Tennis -- See Saturday
Tennis -- See Saturday
Photo courtesy of Sacks & Co.

The Best Concerts to See In L.A. This Weekend

Don't forget to check our constantly-updated Los Angeles Concert Calendar

Friday, January 10

Youngblood Hawke


L.A.'s Youngblood Hawke launched their biggest hit single back in 2012, and in the first days of 2014 it's still going strong. "We Come Running" is the kind of song that plays when you look up "anthemic" in an online dictionary. It's got every pop trick working at once, like the shoot-for-the-stars chorus and the chant-along whoa-oh-ohs and the church bells chiming every time a chord changes, and that doesn't even include the unassailably timeless message about never giving up or giving in or something similarly and relentlessly positive. (Does it make Foster the People sound like Black Flag's My War? Well maybe not quite, but...) They're teasing a new single online, and if that makes it out this year, it'll be on repeat play until at least 2016. --Chris Ziegler

See also: Youngblood Hawke Come Running

Michael Kiwanuka


Van Morrison, Terry Callier, Bill Withers and Otis Redding are some of the comparisons 26 -year-old British singer-songwriter Michael Kiwanuka draws. Produced by Band of Bees' Paul Butler, his 2012 debut, Home Again, is vintage folk-soul-jazz realized through brushed drums, crisp strings and smooth woodwinds. Kiwanuka's gentle soul spirit and accessible lyrical sentiments make for a warm conduit to his old-school appeal, highlighted on the weathered "Tell Me a Tale." While "retro" has become a bad word where music is concerned, and granted, Kiwanuka isn't breaking any barriers, in its rootsy-cum-gospel setting, his sensitivity and earnestness ring true. Tonight, in a rare, intimate, acoustic show -- where Kiwanuka's talents and affability are best displayed -- he road-tests new material for his next album while he shops for producers on stateside coasts. --Lily Moayeri

Saturday, January 11



Alaina Moore and Patrick Riley don't overthink it. The husband-and-wife duo launched their Denver band, Tennis, through a series of deliberate decisions and have made a name for it through soft, simple and sunny melodies, the kind that invoke acts such as Vampire Weekend and Mates of State and things like the beach and lying on it. They fell in love in college, sailed the Eastern seaboard after graduation and captured the adventure for their nautical-themed debut, Cape Dory. Originally written for them alone, the album quickly found an audience outside Denver and inspired a follow-up, Young & Old, which was written for the wider world and emboldened via production by The Black Keys' Patrick Carney. Back in Colorado now, the couple and drummer James Barone changed pace, and record labels, in November with the release of Small Sound, a five-song EP that again rocks their retro-inspired boat without really tipping it over. --Kelsey Whipple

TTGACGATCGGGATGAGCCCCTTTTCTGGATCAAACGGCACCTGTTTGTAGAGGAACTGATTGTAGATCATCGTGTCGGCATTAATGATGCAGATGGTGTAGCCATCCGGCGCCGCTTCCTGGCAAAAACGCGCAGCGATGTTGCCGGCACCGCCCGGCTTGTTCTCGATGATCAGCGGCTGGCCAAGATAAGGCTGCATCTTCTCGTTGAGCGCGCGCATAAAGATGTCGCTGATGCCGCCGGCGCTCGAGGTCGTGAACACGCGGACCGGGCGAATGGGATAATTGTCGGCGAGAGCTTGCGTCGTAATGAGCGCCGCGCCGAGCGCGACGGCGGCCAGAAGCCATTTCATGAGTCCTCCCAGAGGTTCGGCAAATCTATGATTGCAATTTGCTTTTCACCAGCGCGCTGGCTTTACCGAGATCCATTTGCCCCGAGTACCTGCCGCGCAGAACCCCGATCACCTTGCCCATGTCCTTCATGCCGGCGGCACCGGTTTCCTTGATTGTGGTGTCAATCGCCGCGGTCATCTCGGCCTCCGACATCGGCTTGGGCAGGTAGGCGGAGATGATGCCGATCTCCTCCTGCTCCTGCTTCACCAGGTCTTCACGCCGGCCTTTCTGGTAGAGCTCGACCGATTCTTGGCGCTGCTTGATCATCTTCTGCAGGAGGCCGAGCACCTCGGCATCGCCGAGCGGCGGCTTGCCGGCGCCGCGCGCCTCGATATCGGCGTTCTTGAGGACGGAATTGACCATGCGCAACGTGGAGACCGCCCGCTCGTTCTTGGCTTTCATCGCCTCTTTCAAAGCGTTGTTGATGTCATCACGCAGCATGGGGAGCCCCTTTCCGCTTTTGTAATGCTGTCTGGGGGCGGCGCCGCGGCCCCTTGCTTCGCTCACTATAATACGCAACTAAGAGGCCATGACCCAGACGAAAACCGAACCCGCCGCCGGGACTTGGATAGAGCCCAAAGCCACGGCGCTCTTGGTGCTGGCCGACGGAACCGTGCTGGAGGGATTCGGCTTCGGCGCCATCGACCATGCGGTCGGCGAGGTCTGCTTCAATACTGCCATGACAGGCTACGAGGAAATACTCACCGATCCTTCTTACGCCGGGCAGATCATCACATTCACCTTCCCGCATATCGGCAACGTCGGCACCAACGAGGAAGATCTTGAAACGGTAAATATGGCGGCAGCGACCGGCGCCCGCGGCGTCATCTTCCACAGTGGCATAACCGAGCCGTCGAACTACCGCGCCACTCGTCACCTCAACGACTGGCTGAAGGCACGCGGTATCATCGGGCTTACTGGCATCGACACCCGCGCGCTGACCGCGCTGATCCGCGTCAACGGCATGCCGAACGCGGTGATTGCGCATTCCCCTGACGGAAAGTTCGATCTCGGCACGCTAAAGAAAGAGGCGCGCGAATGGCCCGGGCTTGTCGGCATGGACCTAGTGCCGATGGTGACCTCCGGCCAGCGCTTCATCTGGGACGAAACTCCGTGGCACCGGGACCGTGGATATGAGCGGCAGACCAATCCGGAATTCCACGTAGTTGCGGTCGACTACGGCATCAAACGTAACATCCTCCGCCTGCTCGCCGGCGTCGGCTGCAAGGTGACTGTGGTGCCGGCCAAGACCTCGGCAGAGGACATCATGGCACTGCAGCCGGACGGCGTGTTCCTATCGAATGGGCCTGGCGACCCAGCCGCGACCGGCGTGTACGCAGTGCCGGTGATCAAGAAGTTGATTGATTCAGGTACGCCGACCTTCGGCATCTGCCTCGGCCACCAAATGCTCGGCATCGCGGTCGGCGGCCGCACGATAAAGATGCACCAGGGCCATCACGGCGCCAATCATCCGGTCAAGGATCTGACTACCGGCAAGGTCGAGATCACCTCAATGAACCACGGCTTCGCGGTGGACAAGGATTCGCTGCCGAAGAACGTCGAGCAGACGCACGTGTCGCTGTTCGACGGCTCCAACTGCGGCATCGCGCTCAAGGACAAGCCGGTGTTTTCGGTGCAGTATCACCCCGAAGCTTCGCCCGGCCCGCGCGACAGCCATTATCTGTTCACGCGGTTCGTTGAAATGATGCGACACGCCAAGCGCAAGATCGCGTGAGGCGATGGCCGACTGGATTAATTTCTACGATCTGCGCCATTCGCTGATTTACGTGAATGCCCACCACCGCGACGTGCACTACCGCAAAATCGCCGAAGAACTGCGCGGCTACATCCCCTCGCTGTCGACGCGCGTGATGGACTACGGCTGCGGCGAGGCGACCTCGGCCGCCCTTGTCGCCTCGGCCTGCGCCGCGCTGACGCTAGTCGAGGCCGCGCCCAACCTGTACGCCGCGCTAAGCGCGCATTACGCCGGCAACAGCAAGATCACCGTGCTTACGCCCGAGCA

Spindrift, Spirit Vine


Ever since singer-guitarist Kirpatrick Thomas relocated his band Spindrift from his native Delaware to Los Angeles in 2001, the group's music has evolved and mutated, taking on the character of the Southwest. Thomas' songs are fused together from spaghetti Western films, hard-rock psychedelia and old singing-cowboy ballads with such a dramatic, cinematic grandeur that they become the perfect themes for imaginary Westerns (to paraphrase the 1969 song title by Jack Bruce and Pete Brown). But Spindrift soundtracks aren't completely imaginary, as their 2013 album, Ghost of the West, precedes the upcoming release of a movie filmed while the band toured ghost towns across the western United States. Echo Park enchanters Spirit Vine also have a trippy and heavy sound, although lead singer Jacquelinne Cingolani replaces Spindrift's tumbling tumbleweeds with spooky goth imprecations and stirring, hard-rock power. --Falling James

Sunday, January 12

Denny Laine


While not a marquee name, Denny Laine has earned the Rock Royalty tag for his connections to loads of great English classic rock dating back to the '60s. The Birmingham singer-guitarist formed Denny Laine & the Diplomats with future Move/ELO drummer Bev Bevan and then went on to form The Moody Blues, singing their smash hit "Go Now." When his old mate Paul McCartney asked him to join Wings in 1971, Laine was in, and during his 10-year stretch he played, sang and co-wrote many of the band's best tunes. Though he has performed in myriad other combos over the years, including a stint with Ginger Baker's Air Force, Laine is a bit more than a talented sideman; in fact, he's a singing-songwriting ace who's done several excellent (and underappreciated) solo albums. Tonight, he and his crack band perform Wings' Band on the Run in its entirety; there'll be an opening set by The Records' John Wicks and Debbi Peterson of The Bangles. --John Payne

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Don't forget to check our constantly-updated Los Angeles Concert Calendar

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